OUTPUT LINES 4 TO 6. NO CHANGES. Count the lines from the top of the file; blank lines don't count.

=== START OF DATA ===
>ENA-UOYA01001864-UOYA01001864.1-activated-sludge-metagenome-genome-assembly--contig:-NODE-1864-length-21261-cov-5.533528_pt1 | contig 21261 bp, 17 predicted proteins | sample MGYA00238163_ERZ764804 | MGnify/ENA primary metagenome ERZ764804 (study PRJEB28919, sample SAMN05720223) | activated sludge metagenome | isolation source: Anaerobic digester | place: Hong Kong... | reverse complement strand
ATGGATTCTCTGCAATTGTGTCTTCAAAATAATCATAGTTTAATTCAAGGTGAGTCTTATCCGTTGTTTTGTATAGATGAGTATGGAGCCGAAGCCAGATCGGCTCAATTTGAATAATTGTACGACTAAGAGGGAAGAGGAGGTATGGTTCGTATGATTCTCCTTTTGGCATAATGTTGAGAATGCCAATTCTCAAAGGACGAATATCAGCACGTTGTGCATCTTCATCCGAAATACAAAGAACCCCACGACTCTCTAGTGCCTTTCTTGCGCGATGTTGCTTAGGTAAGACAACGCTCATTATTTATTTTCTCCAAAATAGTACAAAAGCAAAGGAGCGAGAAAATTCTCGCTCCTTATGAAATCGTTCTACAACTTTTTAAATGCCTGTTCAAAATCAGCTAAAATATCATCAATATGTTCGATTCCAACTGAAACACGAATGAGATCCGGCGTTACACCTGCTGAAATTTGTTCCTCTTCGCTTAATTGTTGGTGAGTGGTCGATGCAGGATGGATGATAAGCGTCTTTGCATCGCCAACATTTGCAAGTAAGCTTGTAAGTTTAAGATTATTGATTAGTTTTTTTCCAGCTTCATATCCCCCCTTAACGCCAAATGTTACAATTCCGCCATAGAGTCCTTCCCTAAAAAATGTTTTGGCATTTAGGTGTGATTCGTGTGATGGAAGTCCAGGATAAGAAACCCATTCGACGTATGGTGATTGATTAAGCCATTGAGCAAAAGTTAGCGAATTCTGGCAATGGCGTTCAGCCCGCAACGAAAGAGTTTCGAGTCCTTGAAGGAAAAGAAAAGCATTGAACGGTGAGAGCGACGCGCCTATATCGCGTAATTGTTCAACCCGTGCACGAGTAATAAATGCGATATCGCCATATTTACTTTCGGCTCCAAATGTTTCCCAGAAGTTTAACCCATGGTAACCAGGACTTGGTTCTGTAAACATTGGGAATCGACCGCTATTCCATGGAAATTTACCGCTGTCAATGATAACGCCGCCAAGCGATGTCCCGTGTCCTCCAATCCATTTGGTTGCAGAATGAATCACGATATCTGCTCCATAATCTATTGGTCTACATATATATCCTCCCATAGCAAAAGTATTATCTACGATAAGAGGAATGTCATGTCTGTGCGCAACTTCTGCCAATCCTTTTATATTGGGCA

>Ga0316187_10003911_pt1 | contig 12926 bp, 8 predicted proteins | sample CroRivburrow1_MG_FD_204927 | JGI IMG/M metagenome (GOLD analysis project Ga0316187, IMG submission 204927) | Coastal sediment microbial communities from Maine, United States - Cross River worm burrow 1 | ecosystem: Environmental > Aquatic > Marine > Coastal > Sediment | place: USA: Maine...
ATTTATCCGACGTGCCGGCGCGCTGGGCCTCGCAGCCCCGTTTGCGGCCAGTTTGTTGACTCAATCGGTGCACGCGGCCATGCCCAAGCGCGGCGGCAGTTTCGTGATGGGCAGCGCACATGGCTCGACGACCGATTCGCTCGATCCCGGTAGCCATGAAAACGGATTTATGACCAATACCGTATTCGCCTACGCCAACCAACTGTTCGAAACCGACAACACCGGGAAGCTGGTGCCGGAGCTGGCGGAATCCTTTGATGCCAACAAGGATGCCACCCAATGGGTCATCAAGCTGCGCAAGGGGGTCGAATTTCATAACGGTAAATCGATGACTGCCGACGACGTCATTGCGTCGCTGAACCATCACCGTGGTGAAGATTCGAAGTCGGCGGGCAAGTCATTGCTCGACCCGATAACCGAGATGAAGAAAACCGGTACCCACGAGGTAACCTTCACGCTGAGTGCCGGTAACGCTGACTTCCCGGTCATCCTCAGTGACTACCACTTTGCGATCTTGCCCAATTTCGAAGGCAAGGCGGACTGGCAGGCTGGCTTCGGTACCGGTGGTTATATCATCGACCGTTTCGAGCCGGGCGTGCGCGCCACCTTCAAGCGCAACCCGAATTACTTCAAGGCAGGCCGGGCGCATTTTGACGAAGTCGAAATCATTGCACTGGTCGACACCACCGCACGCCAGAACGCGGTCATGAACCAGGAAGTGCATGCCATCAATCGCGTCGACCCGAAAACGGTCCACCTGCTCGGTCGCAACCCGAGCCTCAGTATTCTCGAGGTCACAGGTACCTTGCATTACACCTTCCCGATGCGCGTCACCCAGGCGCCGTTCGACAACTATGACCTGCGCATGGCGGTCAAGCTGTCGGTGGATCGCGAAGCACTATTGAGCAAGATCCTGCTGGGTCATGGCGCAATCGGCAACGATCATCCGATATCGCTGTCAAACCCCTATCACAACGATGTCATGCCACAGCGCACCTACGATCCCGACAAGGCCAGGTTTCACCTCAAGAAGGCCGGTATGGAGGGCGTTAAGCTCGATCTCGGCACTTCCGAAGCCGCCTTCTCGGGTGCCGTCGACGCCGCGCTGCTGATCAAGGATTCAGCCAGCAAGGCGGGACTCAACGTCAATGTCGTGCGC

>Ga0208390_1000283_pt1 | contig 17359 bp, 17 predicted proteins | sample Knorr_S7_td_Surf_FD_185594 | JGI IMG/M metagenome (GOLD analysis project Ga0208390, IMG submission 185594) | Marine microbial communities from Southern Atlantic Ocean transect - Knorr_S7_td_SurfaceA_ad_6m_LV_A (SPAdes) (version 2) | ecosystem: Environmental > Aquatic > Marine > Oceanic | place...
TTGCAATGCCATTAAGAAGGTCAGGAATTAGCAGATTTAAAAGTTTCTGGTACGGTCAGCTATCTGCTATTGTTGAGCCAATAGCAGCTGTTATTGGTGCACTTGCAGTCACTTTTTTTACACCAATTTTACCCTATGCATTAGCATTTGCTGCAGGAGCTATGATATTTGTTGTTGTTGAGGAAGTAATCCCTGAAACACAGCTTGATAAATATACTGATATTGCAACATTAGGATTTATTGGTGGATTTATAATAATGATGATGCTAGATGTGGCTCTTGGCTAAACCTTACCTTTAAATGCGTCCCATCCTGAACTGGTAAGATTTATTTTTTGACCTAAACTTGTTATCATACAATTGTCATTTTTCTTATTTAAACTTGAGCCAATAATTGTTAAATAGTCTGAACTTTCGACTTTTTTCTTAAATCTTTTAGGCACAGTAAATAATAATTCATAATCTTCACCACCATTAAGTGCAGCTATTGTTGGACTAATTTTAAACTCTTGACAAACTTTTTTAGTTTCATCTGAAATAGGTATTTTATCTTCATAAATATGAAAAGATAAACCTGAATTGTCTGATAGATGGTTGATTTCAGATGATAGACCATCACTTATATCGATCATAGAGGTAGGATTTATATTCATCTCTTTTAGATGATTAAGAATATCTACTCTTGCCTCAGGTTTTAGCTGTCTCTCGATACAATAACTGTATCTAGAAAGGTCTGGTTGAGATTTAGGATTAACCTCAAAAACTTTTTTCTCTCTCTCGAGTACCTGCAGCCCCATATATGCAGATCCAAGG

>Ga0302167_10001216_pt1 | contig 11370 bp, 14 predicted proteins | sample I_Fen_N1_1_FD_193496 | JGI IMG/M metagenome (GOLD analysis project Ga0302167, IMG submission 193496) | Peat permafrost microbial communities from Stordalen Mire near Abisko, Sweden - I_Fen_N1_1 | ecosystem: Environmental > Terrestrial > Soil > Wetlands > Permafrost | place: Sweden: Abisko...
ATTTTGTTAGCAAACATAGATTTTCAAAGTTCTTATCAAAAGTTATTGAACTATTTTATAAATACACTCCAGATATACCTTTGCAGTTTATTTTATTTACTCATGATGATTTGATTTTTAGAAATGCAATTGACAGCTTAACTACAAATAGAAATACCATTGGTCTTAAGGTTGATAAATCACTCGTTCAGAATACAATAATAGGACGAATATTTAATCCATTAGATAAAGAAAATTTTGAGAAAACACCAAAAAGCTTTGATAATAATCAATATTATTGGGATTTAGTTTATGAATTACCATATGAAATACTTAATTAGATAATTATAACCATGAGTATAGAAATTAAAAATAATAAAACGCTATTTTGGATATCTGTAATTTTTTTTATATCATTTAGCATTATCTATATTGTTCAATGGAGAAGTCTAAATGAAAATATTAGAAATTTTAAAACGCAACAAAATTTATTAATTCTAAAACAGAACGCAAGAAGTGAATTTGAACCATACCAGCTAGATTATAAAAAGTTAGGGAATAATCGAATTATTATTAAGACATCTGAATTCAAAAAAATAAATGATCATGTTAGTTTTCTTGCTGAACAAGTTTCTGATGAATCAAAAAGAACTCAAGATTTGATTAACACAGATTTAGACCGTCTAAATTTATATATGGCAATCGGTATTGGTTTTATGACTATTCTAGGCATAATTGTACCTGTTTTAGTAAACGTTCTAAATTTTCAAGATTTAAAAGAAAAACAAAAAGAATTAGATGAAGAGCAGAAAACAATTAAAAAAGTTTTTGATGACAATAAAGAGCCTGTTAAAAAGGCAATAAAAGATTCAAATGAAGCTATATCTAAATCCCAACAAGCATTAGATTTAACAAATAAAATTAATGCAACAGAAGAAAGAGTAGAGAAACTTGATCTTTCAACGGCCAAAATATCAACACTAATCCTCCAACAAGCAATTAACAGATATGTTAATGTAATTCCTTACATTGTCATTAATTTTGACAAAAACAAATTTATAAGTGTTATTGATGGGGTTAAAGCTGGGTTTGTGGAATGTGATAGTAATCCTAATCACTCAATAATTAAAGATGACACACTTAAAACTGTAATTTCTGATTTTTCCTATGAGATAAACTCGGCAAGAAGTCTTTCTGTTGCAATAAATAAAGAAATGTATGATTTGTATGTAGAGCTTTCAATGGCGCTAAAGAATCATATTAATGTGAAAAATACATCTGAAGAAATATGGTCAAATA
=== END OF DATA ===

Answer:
ATTTATCCGACGTGCCGGCGCGCTGGGCCTCGCAGCCCCGTTTGCGGCCAGTTTGTTGACTCAATCGGTGCACGCGGCCATGCCCAAGCGCGGCGGCAGTTTCGTGATGGGCAGCGCACATGGCTCGACGACCGATTCGCTCGATCCCGGTAGCCATGAAAACGGATTTATGACCAATACCGTATTCGCCTACGCCAACCAACTGTTCGAAACCGACAACACCGGGAAGCTGGTGCCGGAGCTGGCGGAATCCTTTGATGCCAACAAGGATGCCACCCAATGGGTCATCAAGCTGCGCAAGGGGGTCGAATTTCATAACGGTAAATCGATGACTGCCGACGACGTCATTGCGTCGCTGAACCATCACCGTGGTGAAGATTCGAAGTCGGCGGGCAAGTCATTGCTCGACCCGATAACCGAGATGAAGAAAACCGGTACCCACGAGGTAACCTTCACGCTGAGTGCCGGTAACGCTGACTTCCCGGTCATCCTCAGTGACTACCACTTTGCGATCTTGCCCAATTTCGAAGGCAAGGCGGACTGGCAGGCTGGCTTCGGTACCGGTGGTTATATCATCGACCGTTTCGAGCCGGGCGTGCGCGCCACCTTCAAGCGCAACCCGAATTACTTCAAGGCAGGCCGGGCGCATTTTGACGAAGTCGAAATCATTGCACTGGTCGACACCACCGCACGCCAGAACGCGGTCATGAACCAGGAAGTGCATGCCATCAATCGCGTCGACCCGAAAACGGTCCACCTGCTCGGTCGCAACCCGAGCCTCAGTATTCTCGAGGTCACAGGTACCTTGCATTACACCTTCCCGATGCGCGTCACCCAGGCGCCGTTCGACAACTATGACCTGCGCATGGCGGTCAAGCTGTCGGTGGATCGCGAAGCACTATTGAGCAAGATCCTGCTGGGTCATGGCGCAATCGGCAACGATCATCCGATATCGCTGTCAAACCCCTATCACAACGATGTCATGCCACAGCGCACCTACGATCCCGACAAGGCCAGGTTTCACCTCAAGAAGGCCGGTATGGAGGGCGTTAAGCTCGATCTCGGCACTTCCGAAGCCGCCTTCTCGGGTGCCGTCGACGCCGCGCTGCTGATCAAGGATTCAGCCAGCAAGGCGGGACTCAACGTCAATGTCGTGCGC

>Ga0208390_1000283_pt1 | contig 17359 bp, 17 predicted proteins | sample Knorr_S7_td_Surf_FD_185594 | JGI IMG/M metagenome (GOLD analysis project Ga0208390, IMG submission 185594) | Marine microbial communities from Southern Atlantic Ocean transect - Knorr_S7_td_SurfaceA_ad_6m_LV_A (SPAdes) (version 2) | ecosystem: Environmental > Aquatic > Marine > Oceanic | place...
TTGCAATGCCATTAAGAAGGTCAGGAATTAGCAGATTTAAAAGTTTCTGGTACGGTCAGCTATCTGCTATTGTTGAGCCAATAGCAGCTGTTATTGGTGCACTTGCAGTCACTTTTTTTACACCAATTTTACCCTATGCATTAGCATTTGCTGCAGGAGCTATGATATTTGTTGTTGTTGAGGAAGTAATCCCTGAAACACAGCTTGATAAATATACTGATATTGCAACATTAGGATTTATTGGTGGATTTATAATAATGATGATGCTAGATGTGGCTCTTGGCTAAACCTTACCTTTAAATGCGTCCCATCCTGAACTGGTAAGATTTATTTTTTGACCTAAACTTGTTATCATACAATTGTCATTTTTCTTATTTAAACTTGAGCCAATAATTGTTAAATAGTCTGAACTTTCGACTTTTTTCTTAAATCTTTTAGGCACAGTAAATAATAATTCATAATCTTCACCACCATTAAGTGCAGCTATTGTTGGACTAATTTTAAACTCTTGACAAACTTTTTTAGTTTCATCTGAAATAGGTATTTTATCTTCATAAATATGAAAAGATAAACCTGAATTGTCTGATAGATGGTTGATTTCAGATGATAGACCATCACTTATATCGATCATAGAGGTAGGATTTATATTCATCTCTTTTAGATGATTAAGAATATCTACTCTTGCCTCAGGTTTTAGCTGTCTCTCGATACAATAACTGTATCTAGAAAGGTCTGGTTGAGATTTAGGATTAACCTCAAAAACTTTTTTCTCTCTCTCGAGTACCTGCAGCCCCATATATGCAGATCCAAGG